Man has closed himself up, till he sees all things thro’ narrow chinks of his cavern.
—William Blake, English visionary, mystic, poet, painter, and engraver (1757-1827)
This is the first in a series on the subject of editing, and why you, as an organization or an individual, need an editor. We will explore what editors do, what they don’t do, how to work with an editor, types of editing, and how editing saves time, money, and adds business value.
[Let’s try that again:]
Typos. Grammar. Logical construction. Fact-checking. Readability. All sorts of consistency. Journalistic style. Corporate style and corporate branding. Messaging. An editor will do that and more. An editor will help you (“you” means you, and “you”also means your organization) communicate with clarity, persuasion, and impact.
No Editor? Try The Top-Drawer Technique
- Write it
- Read it
- Rewrite it
- Print it out
- Place in your top drawer
- Let it sit for a week
- Remove it from the top drawer
- Reread it
- Say to self, “Egads, it’s a good thing I didn’t send this last week!”
An editor can help you examine your writing through your reader’s eyes, and see things you no longer see. That’s why, without an editor, the top-drawer technique forces you to look at your work anew. But, it’s not the same as having an editor. An editor will expand your vision and see through the clichés that may trivialize our writing. A good editor will ask if you’ve tested your assumptions before you present them as given wisdom.
What Does an Editor See?
Editors do not like guessing games. If your editor doesn’t know, trust that your readers won’t either. This is instructive. After being asked, “What does this mean?” enough times, you, as a writer, will begin to anticipate questions of clarity as you work.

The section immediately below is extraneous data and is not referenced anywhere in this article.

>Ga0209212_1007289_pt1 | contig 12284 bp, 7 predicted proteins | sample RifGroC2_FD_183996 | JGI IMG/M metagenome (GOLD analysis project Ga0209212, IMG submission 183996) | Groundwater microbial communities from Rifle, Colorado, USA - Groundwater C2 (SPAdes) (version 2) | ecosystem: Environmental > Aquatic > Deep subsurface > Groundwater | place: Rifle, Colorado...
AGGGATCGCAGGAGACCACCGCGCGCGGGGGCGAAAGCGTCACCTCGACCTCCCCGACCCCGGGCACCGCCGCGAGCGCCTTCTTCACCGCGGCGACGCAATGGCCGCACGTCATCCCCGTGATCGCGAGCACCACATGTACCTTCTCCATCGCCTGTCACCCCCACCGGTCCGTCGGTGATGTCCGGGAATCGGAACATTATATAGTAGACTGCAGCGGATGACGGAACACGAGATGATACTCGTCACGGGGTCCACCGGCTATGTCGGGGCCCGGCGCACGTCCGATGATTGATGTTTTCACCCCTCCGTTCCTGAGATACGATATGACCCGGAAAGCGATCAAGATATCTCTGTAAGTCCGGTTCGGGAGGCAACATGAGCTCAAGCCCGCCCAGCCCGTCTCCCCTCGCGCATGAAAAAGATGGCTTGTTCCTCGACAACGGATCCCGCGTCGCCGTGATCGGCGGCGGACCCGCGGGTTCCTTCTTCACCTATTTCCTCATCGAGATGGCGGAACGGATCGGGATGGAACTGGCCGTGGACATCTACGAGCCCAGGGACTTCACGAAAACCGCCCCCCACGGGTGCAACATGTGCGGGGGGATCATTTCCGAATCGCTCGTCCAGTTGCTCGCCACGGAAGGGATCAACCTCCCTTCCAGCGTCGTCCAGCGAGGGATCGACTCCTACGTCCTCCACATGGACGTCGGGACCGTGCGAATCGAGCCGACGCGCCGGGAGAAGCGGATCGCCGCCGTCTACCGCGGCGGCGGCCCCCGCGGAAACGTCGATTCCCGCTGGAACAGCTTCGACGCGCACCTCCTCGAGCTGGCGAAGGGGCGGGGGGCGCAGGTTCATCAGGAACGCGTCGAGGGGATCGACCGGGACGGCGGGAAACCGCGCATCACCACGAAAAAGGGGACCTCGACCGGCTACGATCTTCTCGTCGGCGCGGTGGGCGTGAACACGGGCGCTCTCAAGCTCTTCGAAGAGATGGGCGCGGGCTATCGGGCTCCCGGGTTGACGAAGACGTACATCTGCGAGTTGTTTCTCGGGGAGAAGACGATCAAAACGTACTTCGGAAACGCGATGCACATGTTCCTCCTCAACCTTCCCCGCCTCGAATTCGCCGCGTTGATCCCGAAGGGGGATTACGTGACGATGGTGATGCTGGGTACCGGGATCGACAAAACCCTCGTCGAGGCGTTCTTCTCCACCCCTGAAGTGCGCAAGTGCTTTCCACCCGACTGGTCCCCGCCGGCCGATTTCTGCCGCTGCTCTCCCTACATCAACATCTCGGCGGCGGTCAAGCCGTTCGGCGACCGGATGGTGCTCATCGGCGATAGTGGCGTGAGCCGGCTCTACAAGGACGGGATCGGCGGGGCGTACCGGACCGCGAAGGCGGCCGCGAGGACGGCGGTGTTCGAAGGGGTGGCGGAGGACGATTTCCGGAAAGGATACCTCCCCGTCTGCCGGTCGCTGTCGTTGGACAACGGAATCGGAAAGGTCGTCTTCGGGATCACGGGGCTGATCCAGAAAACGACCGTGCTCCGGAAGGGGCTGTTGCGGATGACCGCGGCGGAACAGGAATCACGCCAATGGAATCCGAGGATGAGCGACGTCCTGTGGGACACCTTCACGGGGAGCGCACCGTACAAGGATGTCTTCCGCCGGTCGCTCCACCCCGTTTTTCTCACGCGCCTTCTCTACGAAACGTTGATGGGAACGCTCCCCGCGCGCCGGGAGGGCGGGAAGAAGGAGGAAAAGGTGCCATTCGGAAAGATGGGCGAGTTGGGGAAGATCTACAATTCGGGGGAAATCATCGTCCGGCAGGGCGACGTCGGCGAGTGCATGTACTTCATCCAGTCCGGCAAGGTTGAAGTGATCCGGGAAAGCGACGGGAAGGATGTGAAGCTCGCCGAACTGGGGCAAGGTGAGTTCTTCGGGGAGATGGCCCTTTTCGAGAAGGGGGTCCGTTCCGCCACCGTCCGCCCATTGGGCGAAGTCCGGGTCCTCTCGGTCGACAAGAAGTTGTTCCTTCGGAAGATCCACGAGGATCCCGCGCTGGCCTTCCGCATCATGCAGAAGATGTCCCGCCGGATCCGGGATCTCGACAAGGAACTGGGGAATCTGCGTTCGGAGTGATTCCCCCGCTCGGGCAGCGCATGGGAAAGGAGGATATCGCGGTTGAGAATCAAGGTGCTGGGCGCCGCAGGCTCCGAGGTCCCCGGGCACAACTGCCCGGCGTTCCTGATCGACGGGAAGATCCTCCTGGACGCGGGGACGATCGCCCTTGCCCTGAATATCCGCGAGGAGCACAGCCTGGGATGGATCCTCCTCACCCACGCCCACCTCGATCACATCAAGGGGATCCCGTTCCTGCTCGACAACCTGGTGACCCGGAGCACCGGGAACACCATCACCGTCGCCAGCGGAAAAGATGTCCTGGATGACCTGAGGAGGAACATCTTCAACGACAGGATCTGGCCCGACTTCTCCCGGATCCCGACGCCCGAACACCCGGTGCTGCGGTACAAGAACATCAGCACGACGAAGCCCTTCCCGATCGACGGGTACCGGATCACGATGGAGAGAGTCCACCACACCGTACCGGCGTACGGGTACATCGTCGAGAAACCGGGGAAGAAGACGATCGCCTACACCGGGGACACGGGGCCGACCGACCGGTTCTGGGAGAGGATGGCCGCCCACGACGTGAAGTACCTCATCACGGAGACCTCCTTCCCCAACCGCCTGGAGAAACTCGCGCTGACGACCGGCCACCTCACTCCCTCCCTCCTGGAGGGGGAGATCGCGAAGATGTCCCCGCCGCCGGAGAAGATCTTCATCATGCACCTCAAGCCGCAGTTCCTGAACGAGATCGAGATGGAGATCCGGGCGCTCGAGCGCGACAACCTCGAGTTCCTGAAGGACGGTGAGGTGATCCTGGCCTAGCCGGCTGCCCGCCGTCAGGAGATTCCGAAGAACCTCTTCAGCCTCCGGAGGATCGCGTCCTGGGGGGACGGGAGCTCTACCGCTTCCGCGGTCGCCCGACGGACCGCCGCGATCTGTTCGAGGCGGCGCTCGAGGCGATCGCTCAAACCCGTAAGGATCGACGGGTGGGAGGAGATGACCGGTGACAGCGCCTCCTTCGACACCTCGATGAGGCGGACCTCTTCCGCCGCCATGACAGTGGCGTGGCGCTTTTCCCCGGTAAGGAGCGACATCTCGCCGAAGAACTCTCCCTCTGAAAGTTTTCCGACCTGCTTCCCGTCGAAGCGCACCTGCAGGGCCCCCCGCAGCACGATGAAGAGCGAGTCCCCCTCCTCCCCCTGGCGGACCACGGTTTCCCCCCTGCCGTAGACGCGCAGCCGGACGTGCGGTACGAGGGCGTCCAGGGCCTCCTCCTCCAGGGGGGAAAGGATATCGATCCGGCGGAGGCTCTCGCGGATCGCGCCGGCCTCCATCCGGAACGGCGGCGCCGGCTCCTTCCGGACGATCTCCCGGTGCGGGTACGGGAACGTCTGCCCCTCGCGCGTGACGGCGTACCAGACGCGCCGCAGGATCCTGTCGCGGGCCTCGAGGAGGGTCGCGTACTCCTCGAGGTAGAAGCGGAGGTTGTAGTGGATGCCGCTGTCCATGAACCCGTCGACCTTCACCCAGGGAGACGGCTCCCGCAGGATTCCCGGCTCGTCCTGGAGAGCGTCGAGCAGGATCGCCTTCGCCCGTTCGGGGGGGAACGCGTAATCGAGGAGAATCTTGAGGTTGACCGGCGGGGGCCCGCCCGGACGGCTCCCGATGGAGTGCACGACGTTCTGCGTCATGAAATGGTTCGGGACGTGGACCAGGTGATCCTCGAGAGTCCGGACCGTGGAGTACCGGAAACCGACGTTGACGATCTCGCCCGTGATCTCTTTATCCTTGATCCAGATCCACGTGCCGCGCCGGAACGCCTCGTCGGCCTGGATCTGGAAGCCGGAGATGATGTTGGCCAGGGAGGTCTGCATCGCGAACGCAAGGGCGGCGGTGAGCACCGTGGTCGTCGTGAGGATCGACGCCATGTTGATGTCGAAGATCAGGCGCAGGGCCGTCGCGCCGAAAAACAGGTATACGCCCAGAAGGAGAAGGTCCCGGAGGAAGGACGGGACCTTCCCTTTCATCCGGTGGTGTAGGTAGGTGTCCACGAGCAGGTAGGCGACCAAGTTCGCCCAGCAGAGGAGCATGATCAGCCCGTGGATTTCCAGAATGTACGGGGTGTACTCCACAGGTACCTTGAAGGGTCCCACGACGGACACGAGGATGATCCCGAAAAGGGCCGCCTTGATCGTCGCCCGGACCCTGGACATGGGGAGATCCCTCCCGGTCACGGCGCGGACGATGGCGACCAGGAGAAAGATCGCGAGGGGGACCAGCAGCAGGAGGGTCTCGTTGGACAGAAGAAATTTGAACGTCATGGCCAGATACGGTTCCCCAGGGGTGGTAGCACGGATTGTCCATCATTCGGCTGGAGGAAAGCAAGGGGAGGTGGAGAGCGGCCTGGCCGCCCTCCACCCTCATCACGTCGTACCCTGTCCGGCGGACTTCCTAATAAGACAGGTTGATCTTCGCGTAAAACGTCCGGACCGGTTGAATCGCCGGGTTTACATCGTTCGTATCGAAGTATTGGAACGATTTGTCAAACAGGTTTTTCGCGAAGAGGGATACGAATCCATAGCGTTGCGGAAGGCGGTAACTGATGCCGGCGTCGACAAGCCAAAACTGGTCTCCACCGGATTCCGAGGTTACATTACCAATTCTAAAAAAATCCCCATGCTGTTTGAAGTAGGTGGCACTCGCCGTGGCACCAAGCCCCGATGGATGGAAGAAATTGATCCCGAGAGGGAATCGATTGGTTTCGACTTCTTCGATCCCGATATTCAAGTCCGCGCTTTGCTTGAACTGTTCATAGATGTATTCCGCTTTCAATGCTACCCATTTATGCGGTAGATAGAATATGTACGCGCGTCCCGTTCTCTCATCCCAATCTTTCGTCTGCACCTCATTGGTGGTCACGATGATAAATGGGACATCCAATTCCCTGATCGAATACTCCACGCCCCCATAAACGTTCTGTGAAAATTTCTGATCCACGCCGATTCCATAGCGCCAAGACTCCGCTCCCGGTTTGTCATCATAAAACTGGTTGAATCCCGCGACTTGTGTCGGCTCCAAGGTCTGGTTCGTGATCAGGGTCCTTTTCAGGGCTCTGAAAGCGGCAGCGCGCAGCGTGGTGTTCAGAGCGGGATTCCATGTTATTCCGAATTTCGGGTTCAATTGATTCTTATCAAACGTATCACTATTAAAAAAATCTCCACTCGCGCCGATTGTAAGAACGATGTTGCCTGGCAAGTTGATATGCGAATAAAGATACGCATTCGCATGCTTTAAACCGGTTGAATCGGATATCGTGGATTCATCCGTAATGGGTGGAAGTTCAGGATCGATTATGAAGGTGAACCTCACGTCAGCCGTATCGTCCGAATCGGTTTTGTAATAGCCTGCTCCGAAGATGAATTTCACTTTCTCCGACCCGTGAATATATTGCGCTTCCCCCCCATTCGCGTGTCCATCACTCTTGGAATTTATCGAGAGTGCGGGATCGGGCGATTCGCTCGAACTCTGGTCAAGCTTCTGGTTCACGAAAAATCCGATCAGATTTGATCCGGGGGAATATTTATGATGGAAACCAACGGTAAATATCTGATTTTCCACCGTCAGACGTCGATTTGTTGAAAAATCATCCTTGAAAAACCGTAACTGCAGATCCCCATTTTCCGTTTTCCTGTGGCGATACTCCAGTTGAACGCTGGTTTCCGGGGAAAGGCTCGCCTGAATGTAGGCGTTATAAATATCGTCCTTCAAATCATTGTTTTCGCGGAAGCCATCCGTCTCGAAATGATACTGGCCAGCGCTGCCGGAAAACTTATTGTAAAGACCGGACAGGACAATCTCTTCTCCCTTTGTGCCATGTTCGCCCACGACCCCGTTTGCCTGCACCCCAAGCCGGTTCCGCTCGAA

I have the mixed fortune of working with Dany. Dany is kind and Dany is patient. Dany, on a daily basis, will point out the facts I’ve missed. She will make sure all of my hyperlinks work, change my single quotation marks to doubles, remove the extra space after my periods, and investigate the details of whatever I’ve written. Dany is an editor extraordinaire. She will coauthor this series on the work and value of an editor.
The reason I wrote ”mixed fortune” is that Dany’s vigilance means I may take her for granted. Pry up Dany’s pillow at night, and there lies her copy of The Chicago Manual of Style. Below it, the AP Style Guide. Capitalize this. Lowercase that. Don’t use an acronym. Use an acronym. Dany is the reason your publications are consistent and correct. Without an editor like Dany, you’ll have an aggregation of errors and confusion of consistency that can only reflect poorly on your organization.
Writing as Microbranding
Think of editing for style as microbranding. A recent study determined that three- to five-year-old children, though not yet able to read, could readily pair logos with brands. Certain logos—including those for fast-food chains, entertainment companies, and cars—proved especially recognizable.
Well, let’s say you are McDonalds.
Your logo is known around the world. Change the font, change the colors, change the style of the golden arches, and you will confuse your audience. They will know something is out of place. And, maybe, just maybe, your customers will wonder if you are as nonchalant with your hamburgers and fries as you are with the way you promote them.
The same thing goes for the way you write. A house style defines a consistent use of words, and that consistency enforces the messaging that builds your brand. It’s either one million or 1,000,000. The same way each time. It’s McDonald’s or it’s MCDONALD’S. Heck, you can use #$%^ as long as you’re consistent. The same way each time. Get it? Consistency builds trust.
By paying attention to the house style, editors help to keep all writers for your company on the same page, over time.
In our next installment: What exactly is “house style”?